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The Oxford English Literary HistoryVolume V: 1645–1714: The Later Seventeenth Century: Companion Volume$
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Margaret J. M. Ezell

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Published to Oxford Scholarship Online: September 2017

DOI: 10.1093/oso/9780191849572.001.0001

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The King’s Body: Eikon Basilike and the Royalists in Exile at Home and Abroad

The King’s Body: Eikon Basilike and the Royalists in Exile at Home and Abroad

I. The King’s Body: Eikon Basilike and the Royalists in Exile at Home and Abroad
The Oxford English Literary History

Margaret J. M. Ezell

Oxford University Press

The trial and execution of Charles I by Parliament generated many accounts ranging from ballads to Eikon Basilike, a text believed to have been written by Charles himself during his final days. Although debunked by John Milton’s Eikonoklastes, Eikon Basilike rapidly went through multiple illegal editions and was the center piece of the royalist belief that Charles was a royal martyr. Among many of the prominent literary figures in royalist exile on the continent were Abraham Cowley, Edmund Waller; Thomas Hobbes, who wrote Leviathan in Paris; and William Davenant, who created his new style epic poem Gondibert. The last three returned to England in the 1650s having made arrangements with the Puritan Parliament. Those royalist supporters who remained in England lived mostly quiet and retired lives outside of London and pursed literary and translation projects, including Katherine Philips, and Richard and Ann Fanshawe.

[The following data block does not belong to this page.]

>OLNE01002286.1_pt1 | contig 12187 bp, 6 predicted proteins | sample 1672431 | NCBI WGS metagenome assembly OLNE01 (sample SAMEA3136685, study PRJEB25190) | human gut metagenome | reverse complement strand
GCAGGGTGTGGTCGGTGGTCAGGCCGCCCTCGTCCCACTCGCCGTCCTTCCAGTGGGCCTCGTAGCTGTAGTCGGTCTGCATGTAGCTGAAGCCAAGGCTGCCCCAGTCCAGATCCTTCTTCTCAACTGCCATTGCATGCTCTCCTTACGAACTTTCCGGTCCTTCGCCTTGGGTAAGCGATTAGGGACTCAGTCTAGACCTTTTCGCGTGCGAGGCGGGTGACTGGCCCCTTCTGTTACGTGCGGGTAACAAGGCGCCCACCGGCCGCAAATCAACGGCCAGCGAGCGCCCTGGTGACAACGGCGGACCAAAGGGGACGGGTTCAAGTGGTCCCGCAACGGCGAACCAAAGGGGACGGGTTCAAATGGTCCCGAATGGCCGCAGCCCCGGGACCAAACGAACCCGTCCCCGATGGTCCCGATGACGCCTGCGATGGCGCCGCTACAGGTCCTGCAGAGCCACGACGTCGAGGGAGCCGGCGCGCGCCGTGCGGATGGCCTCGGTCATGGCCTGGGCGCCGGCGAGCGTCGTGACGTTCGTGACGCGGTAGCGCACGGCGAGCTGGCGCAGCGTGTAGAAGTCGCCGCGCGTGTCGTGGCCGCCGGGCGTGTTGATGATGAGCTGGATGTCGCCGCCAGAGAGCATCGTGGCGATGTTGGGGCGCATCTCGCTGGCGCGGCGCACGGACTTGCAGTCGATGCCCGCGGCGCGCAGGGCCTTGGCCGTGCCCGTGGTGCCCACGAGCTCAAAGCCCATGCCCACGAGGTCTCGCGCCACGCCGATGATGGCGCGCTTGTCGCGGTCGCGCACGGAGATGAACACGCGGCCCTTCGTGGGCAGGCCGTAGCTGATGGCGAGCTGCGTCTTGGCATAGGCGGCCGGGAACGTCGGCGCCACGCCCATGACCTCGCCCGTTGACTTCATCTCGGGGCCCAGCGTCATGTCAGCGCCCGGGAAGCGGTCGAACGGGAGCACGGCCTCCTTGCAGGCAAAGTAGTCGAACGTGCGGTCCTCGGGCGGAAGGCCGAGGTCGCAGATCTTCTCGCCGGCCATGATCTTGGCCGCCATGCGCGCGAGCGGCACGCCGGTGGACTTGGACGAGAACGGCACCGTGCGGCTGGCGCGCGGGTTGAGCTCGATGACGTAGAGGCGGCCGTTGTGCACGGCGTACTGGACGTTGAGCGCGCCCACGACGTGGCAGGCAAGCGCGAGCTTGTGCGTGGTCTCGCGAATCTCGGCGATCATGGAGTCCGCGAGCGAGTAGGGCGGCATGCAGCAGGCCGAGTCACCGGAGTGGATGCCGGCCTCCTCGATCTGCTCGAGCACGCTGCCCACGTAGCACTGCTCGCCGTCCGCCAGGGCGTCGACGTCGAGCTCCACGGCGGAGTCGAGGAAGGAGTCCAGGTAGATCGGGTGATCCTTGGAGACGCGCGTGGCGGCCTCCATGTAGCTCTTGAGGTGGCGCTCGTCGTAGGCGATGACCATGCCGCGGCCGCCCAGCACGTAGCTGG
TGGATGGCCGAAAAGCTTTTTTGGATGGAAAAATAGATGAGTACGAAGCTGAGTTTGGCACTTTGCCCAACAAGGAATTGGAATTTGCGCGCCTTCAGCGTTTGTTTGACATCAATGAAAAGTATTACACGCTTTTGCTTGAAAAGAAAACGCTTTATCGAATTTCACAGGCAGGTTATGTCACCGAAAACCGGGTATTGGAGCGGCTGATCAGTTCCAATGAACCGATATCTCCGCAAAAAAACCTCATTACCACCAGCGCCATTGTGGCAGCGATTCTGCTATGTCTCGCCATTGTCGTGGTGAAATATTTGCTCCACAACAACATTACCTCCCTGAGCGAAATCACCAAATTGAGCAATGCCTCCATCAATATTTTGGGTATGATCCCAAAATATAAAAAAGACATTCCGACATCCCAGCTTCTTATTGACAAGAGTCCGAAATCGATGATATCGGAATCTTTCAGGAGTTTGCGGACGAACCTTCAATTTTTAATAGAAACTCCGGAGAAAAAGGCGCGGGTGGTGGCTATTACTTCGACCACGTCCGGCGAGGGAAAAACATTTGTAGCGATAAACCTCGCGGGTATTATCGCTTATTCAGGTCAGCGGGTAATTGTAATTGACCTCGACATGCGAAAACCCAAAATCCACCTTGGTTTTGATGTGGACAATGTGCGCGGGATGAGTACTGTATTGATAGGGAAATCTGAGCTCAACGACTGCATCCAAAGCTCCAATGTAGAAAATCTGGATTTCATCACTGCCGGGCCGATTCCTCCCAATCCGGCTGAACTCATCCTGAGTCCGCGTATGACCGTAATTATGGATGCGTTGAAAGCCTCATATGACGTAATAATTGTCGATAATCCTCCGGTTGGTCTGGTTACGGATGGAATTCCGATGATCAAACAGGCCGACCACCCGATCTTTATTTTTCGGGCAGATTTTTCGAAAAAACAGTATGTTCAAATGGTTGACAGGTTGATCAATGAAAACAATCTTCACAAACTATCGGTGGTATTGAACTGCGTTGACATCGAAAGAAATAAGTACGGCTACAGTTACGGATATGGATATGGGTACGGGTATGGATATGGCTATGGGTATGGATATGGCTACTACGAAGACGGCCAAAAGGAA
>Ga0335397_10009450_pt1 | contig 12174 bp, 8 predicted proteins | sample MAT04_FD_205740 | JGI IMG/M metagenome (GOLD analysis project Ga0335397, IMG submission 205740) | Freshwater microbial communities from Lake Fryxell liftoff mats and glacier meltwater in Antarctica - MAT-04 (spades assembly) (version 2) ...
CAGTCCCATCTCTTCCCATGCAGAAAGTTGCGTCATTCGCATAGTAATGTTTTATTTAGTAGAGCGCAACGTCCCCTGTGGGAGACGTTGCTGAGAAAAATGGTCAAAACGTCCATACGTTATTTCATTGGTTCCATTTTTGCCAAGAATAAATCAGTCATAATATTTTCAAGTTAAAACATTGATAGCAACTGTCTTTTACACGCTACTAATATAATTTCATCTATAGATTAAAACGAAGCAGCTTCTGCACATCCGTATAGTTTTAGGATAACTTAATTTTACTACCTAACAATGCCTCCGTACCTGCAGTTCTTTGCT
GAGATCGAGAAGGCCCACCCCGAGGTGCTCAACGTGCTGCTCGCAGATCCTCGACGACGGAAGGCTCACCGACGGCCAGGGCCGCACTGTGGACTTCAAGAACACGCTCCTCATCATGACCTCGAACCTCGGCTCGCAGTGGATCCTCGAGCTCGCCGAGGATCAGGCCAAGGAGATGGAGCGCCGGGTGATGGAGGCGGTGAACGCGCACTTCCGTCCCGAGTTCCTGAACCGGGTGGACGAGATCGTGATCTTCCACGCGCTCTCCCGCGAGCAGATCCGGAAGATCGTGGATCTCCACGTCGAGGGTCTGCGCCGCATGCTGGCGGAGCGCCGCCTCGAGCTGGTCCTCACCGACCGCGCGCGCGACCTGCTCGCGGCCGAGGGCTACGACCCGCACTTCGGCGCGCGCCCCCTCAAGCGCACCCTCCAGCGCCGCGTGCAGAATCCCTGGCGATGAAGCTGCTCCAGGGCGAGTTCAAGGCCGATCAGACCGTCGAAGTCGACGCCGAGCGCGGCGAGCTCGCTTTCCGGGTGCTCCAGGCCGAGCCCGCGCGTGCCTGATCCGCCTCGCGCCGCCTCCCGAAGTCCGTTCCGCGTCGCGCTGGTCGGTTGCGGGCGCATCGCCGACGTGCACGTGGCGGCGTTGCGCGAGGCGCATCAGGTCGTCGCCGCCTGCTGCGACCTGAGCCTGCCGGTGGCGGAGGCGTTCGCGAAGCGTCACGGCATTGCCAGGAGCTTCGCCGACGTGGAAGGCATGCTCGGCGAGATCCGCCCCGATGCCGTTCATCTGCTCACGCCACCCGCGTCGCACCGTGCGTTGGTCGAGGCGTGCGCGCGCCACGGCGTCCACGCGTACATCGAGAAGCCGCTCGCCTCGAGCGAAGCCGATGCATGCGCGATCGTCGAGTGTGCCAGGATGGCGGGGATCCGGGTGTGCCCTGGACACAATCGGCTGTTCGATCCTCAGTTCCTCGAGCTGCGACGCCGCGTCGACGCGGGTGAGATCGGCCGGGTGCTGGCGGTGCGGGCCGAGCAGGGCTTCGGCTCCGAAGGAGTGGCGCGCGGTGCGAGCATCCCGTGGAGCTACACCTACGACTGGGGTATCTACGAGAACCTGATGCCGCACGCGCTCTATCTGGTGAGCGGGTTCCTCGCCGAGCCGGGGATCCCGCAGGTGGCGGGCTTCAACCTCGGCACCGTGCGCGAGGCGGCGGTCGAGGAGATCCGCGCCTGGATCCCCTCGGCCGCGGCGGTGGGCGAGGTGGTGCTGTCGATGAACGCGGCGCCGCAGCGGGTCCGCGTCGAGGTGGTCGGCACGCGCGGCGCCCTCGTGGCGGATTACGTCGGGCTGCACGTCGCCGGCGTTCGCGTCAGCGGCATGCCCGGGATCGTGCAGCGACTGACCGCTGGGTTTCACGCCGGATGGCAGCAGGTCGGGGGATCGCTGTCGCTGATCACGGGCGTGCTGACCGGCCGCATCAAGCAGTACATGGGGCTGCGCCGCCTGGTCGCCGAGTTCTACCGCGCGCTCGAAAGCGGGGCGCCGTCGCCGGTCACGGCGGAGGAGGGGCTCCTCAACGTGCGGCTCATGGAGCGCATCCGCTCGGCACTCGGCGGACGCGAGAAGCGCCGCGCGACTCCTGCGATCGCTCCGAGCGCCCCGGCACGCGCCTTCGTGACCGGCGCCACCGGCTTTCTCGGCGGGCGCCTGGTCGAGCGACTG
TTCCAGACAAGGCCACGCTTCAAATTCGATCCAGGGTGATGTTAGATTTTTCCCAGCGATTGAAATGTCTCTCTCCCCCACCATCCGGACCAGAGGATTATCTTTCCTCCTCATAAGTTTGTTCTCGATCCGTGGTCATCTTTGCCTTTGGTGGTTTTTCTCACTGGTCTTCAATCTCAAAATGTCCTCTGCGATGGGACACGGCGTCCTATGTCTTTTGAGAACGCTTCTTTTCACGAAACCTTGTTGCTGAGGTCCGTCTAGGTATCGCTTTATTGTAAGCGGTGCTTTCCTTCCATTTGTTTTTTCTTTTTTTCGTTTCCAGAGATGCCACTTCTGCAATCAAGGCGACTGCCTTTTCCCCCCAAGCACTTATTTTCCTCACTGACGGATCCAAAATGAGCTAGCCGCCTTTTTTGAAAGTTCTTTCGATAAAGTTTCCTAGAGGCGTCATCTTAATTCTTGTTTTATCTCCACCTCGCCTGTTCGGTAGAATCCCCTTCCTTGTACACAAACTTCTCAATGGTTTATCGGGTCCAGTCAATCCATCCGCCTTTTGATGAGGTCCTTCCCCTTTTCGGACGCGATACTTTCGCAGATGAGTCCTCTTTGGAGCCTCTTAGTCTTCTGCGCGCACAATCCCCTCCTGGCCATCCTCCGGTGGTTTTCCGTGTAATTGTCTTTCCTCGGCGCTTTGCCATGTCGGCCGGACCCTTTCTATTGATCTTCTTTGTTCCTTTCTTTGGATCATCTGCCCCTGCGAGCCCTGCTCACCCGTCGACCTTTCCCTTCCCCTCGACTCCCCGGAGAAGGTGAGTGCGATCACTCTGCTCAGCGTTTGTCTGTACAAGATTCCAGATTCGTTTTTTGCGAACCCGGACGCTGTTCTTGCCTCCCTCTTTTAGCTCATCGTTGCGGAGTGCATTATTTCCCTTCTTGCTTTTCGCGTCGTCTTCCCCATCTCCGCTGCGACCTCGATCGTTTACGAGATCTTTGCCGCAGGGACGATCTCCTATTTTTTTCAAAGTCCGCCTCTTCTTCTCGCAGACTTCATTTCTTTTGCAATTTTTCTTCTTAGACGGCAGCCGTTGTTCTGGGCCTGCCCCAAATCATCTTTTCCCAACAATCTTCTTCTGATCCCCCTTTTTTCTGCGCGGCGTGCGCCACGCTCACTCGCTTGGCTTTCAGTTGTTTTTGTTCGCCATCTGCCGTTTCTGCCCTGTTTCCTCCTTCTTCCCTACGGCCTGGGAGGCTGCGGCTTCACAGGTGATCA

Keywords:   Charles I, execution, royalists, Eikon Basilike, John Milton, Eikonoklastes, Abraham Cowley, Pindaric, Edmund Waller, William Davenant, Thomas Hobbes, Katherine Philips, Ann Fanshawe

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